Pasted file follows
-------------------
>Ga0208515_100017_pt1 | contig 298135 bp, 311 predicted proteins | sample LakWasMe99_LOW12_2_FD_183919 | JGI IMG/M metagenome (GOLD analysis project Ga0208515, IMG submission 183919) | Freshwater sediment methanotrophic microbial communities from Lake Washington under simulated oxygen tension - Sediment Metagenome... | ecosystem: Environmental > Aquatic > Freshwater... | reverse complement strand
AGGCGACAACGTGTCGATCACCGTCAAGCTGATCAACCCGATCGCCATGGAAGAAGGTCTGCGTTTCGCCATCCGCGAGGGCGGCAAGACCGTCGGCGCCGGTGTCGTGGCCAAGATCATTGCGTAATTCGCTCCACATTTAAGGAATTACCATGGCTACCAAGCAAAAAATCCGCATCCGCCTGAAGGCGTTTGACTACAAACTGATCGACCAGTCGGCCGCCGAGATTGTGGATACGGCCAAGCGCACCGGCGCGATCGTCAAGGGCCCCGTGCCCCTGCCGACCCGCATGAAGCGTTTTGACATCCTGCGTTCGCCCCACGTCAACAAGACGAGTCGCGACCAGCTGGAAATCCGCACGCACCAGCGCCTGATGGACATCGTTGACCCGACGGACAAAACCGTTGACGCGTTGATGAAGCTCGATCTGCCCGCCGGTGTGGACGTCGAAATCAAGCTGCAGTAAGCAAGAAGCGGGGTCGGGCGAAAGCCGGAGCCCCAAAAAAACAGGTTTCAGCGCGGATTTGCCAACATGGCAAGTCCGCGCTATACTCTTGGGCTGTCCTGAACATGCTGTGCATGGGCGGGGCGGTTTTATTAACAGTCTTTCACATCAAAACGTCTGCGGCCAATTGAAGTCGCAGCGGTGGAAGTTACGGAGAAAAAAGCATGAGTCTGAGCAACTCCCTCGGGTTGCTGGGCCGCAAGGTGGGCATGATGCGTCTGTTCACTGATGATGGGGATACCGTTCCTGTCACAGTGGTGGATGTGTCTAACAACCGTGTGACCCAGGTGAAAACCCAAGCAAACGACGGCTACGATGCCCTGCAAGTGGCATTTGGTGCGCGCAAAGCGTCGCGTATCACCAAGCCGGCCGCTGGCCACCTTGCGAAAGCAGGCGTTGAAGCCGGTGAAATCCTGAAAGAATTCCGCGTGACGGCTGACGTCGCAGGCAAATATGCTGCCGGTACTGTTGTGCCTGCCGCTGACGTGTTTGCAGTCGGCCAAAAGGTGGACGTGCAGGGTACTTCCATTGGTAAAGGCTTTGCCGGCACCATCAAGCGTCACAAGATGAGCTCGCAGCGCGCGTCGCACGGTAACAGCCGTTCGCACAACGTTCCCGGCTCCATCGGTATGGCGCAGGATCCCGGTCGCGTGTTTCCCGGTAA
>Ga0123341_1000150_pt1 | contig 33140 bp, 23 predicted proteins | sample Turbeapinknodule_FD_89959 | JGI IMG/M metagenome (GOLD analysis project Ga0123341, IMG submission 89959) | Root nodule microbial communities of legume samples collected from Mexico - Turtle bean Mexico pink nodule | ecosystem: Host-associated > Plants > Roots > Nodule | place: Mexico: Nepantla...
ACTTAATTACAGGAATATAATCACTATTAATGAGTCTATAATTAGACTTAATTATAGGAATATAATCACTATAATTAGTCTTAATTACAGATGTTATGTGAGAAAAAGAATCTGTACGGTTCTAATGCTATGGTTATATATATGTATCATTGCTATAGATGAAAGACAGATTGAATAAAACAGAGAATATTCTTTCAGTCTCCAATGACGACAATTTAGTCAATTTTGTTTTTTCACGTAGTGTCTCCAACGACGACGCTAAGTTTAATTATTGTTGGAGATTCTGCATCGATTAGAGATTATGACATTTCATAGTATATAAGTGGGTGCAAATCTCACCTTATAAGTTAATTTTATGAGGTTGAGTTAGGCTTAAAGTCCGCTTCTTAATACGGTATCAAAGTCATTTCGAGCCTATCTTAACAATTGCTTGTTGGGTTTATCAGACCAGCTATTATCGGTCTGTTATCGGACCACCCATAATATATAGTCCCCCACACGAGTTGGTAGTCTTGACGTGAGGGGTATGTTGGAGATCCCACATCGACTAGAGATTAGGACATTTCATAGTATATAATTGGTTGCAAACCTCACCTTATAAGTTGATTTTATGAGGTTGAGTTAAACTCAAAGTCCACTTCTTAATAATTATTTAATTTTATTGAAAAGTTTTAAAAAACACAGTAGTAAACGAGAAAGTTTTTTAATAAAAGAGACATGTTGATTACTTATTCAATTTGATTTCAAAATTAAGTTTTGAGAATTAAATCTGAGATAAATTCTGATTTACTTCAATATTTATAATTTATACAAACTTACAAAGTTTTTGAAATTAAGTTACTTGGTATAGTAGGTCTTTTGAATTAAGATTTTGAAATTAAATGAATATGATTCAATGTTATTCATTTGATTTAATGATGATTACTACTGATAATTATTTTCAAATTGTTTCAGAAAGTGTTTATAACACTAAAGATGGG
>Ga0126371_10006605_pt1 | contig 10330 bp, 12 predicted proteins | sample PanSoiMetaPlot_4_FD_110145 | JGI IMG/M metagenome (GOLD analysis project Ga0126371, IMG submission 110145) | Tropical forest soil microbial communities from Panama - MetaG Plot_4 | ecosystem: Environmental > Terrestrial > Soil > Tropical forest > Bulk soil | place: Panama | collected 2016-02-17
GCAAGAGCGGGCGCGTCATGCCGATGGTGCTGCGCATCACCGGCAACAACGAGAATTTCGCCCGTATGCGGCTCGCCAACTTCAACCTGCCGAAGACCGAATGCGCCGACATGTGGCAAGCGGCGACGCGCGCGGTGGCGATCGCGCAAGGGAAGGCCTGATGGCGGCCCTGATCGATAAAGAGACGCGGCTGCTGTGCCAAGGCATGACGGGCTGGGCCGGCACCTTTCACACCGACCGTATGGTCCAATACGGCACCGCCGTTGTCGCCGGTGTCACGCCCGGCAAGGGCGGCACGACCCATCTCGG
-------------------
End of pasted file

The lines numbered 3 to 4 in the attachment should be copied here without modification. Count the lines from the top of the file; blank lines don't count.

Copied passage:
>Ga0123341_1000150_pt1 | contig 33140 bp, 23 predicted proteins | sample Turbeapinknodule_FD_89959 | JGI IMG/M metagenome (GOLD analysis project Ga0123341, IMG submission 89959) | Root nodule microbial communities of legume samples collected from Mexico - Turtle bean Mexico pink nodule | ecosystem: Host-associated > Plants > Roots > Nodule | place: Mexico: Nepantla...
ACTTAATTACAGGAATATAATCACTATTAATGAGTCTATAATTAGACTTAATTATAGGAATATAATCACTATAATTAGTCTTAATTACAGATGTTATGTGAGAAAAAGAATCTGTACGGTTCTAATGCTATGGTTATATATATGTATCATTGCTATAGATGAAAGACAGATTGAATAAAACAGAGAATATTCTTTCAGTCTCCAATGACGACAATTTAGTCAATTTTGTTTTTTCACGTAGTGTCTCCAACGACGACGCTAAGTTTAATTATTGTTGGAGATTCTGCATCGATTAGAGATTATGACATTTCATAGTATATAAGTGGGTGCAAATCTCACCTTATAAGTTAATTTTATGAGGTTGAGTTAGGCTTAAAGTCCGCTTCTTAATACGGTATCAAAGTCATTTCGAGCCTATCTTAACAATTGCTTGTTGGGTTTATCAGACCAGCTATTATCGGTCTGTTATCGGACCACCCATAATATATAGTCCCCCACACGAGTTGGTAGTCTTGACGTGAGGGGTATGTTGGAGATCCCACATCGACTAGAGATTAGGACATTTCATAGTATATAATTGGTTGCAAACCTCACCTTATAAGTTGATTTTATGAGGTTGAGTTAAACTCAAAGTCCACTTCTTAATAATTATTTAATTTTATTGAAAAGTTTTAAAAAACACAGTAGTAAACGAGAAAGTTTTTTAATAAAAGAGACATGTTGATTACTTATTCAATTTGATTTCAAAATTAAGTTTTGAGAATTAAATCTGAGATAAATTCTGATTTACTTCAATATTTATAATTTATACAAACTTACAAAGTTTTTGAAATTAAGTTACTTGGTATAGTAGGTCTTTTGAATTAAGATTTTGAAATTAAATGAATATGATTCAATGTTATTCATTTGATTTAATGATGATTACTACTGATAATTATTTTCAAATTGTTTCAGAAAGTGTTTATAACACTAAAGATGGG